FedEx and ORBIS Create Flying Eye Hospital
FedEx and ORBIS International, a leading global organization dedicated to saving sight worldwide, have kicked off a North American Goodwill Tour in Los Angeles, California with the announcement of a new $5.375 million commitment in the form of cash and in-kind gifts from FedEx.
In addition, FedEx will donate an MD-10-30 cargo aircraft to ORBIS to be the third-generation Flying Eye Hospital. The Flying Eye Hospital will also visit Burlington, VT, Dallas/Fort Worth, TX, Memphis, TN, and Toronto and Ottawa, Canada between August and November to raise public awareness of the need to eliminate avoidable blindness.
“FedEx has supported ORBIS for almost three decades, one of our longest running relationships with a nonprofit,” said James R. Parker, executive vice president, FedEx air operations.
“Today, we’re taking our work together to the next level by creating the next generation Flying Eye Hospital, which will significantly improve the lives of millions of people who otherwise would have been blind, but now will experience the gift of sight.”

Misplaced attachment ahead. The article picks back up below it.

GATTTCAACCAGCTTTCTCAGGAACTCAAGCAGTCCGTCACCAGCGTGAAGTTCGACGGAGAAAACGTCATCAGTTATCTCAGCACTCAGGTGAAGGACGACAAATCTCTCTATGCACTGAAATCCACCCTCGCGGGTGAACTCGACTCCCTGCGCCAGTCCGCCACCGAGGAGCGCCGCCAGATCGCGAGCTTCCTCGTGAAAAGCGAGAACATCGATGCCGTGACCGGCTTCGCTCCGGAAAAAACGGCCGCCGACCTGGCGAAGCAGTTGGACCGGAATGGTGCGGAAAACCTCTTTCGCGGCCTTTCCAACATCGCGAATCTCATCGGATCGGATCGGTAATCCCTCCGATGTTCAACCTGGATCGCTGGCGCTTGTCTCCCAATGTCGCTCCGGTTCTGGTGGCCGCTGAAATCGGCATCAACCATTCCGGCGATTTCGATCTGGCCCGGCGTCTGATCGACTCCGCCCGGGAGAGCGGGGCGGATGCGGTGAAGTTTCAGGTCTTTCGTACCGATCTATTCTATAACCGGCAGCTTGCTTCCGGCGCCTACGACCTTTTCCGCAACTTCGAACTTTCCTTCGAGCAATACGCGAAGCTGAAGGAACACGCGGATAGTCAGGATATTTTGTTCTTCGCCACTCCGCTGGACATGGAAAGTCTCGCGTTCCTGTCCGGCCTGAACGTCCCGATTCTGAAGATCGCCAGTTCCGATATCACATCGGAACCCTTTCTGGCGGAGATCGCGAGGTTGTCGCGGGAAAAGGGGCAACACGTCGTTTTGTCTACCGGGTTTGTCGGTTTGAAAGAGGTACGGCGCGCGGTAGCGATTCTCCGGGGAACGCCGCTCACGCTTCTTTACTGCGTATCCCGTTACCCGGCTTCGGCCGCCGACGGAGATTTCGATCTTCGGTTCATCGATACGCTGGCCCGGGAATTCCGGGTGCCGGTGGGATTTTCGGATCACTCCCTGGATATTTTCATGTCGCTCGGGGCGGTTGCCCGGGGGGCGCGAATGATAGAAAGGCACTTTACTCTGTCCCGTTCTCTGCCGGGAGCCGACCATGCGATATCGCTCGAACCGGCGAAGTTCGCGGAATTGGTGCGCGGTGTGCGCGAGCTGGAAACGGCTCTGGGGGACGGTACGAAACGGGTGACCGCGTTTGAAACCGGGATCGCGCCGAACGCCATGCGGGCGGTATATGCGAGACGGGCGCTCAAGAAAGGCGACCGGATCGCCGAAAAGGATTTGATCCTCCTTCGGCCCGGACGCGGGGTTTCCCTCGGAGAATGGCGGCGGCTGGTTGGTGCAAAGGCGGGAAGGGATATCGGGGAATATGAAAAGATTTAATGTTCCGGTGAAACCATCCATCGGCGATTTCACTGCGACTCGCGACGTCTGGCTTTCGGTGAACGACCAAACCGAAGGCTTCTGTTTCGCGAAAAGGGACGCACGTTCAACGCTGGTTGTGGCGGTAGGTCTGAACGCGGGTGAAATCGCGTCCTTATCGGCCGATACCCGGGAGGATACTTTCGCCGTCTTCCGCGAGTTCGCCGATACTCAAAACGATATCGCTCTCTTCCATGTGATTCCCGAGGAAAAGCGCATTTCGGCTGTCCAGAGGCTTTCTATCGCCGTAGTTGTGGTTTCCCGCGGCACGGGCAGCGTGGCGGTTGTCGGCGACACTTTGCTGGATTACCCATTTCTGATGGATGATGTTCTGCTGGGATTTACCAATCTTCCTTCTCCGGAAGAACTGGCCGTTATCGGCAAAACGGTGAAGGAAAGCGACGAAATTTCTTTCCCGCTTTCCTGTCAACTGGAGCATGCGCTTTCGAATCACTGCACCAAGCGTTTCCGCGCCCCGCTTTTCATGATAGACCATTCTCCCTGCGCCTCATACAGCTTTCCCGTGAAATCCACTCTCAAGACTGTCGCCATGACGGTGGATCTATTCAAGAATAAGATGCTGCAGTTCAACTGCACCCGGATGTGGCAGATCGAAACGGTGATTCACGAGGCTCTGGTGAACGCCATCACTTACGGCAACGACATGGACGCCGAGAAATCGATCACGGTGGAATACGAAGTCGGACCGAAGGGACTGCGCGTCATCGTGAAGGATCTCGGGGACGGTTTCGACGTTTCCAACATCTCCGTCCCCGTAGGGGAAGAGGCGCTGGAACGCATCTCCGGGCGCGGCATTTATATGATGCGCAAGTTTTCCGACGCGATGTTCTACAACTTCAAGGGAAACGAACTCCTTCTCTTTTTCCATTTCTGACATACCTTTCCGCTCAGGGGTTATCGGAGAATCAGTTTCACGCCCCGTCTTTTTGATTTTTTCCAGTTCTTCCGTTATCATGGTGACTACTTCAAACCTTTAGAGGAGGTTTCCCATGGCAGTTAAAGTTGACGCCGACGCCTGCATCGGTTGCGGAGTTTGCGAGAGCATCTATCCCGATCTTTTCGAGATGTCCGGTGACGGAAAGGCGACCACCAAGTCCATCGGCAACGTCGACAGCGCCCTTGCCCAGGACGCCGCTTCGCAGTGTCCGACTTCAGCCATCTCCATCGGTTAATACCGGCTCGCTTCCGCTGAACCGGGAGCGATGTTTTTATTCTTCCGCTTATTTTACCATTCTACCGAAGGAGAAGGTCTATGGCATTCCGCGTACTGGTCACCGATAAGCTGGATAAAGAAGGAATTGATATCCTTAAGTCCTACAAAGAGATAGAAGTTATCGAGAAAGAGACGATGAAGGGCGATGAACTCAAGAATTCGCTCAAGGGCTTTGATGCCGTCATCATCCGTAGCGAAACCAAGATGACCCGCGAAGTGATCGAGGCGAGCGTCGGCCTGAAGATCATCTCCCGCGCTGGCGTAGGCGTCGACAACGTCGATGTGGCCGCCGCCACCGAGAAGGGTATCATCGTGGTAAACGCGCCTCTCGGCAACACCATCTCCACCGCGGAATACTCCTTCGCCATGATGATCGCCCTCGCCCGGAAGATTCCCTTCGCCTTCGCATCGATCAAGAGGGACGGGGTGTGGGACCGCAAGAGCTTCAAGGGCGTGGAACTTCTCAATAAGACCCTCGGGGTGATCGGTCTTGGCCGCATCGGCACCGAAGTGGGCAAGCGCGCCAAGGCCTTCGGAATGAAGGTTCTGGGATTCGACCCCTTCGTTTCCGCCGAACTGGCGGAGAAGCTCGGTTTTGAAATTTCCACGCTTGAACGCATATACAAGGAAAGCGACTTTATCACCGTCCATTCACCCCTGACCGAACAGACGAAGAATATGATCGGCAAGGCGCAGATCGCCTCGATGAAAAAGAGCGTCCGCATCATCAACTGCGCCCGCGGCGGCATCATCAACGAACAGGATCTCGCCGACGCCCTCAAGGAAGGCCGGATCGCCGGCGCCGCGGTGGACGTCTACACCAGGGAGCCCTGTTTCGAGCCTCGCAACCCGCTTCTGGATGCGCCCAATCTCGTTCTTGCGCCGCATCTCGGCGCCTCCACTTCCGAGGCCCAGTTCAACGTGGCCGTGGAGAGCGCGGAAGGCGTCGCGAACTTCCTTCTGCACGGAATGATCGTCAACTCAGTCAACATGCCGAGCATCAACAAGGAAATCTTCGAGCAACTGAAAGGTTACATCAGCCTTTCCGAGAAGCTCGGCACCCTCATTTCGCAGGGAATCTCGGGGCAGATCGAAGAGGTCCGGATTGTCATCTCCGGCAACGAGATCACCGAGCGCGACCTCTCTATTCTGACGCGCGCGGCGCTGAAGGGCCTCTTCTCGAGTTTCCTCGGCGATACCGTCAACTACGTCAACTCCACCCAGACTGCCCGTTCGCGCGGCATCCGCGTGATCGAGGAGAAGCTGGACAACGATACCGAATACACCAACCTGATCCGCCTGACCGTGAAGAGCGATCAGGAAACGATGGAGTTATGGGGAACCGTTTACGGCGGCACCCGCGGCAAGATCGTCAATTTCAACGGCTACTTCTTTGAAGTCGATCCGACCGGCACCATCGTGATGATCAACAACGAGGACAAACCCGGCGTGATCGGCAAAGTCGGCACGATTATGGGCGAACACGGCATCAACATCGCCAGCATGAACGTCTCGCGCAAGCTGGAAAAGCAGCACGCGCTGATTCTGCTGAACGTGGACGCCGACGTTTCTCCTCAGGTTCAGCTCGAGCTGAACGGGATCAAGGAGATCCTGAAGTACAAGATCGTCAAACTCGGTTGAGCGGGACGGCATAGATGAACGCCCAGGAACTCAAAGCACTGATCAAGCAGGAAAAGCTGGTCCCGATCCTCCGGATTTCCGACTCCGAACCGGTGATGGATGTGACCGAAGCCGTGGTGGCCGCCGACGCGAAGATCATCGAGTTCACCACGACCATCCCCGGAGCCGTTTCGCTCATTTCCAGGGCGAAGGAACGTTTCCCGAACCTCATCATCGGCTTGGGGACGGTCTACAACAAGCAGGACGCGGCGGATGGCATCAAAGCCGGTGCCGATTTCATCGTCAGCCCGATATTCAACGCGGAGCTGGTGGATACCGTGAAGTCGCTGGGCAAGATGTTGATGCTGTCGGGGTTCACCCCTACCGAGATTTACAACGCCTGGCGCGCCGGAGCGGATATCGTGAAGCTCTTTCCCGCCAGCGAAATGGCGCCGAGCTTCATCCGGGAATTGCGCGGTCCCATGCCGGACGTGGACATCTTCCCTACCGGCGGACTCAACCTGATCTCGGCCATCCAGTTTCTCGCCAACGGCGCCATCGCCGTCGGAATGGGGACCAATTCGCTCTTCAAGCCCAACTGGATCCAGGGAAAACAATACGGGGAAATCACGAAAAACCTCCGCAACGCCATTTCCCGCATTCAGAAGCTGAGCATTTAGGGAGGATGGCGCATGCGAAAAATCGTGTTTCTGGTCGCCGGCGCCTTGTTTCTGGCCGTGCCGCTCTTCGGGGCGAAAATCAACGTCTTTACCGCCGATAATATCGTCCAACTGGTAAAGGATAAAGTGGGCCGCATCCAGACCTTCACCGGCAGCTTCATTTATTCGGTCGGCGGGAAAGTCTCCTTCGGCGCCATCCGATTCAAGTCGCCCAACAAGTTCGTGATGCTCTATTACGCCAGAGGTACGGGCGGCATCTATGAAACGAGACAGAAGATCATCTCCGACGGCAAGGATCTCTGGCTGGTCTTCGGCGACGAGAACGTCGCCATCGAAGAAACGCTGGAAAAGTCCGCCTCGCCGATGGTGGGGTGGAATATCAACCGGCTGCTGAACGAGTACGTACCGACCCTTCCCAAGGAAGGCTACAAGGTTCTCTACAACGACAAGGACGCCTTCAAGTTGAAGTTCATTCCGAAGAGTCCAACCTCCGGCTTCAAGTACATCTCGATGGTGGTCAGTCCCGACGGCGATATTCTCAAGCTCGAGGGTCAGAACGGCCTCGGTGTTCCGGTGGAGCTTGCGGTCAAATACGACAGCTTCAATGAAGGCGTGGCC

The new Flying Eye Hospital, an airplane with a fully functioning eye hospital on board, will be built on an MD-10-30 freighter aircraft and will utilize a modular design concept.
The Flying Eye Hospital is a tool that brings dedicated eye care professionals from across the world to developing countries to provide two to three weeks of training and surgical demonstrations.
ORBIS volunteer doctors impart to local doctors, nurses, biomedical engineers and technicians the skills necessary to provide eye care to their communities that will prevent and treat avoidable causes of blindness such as cataracts, glaucoma and diabetic retinopathy.
Tragically, there are 39 million blind people worldwide; 80% of cases are preventable and treatable. 90% live in developing countries where there is a severe lack of proper medical care. ORBIS says since 1982 it has conducted programs in more than 85 countries, impacting more than 15 million lives.
“Preventable blindness can be avoided through routine, inexpensive medical procedures and eye care education,” said Dr. Barbara DeBuono, president and CEO of ORBIS International.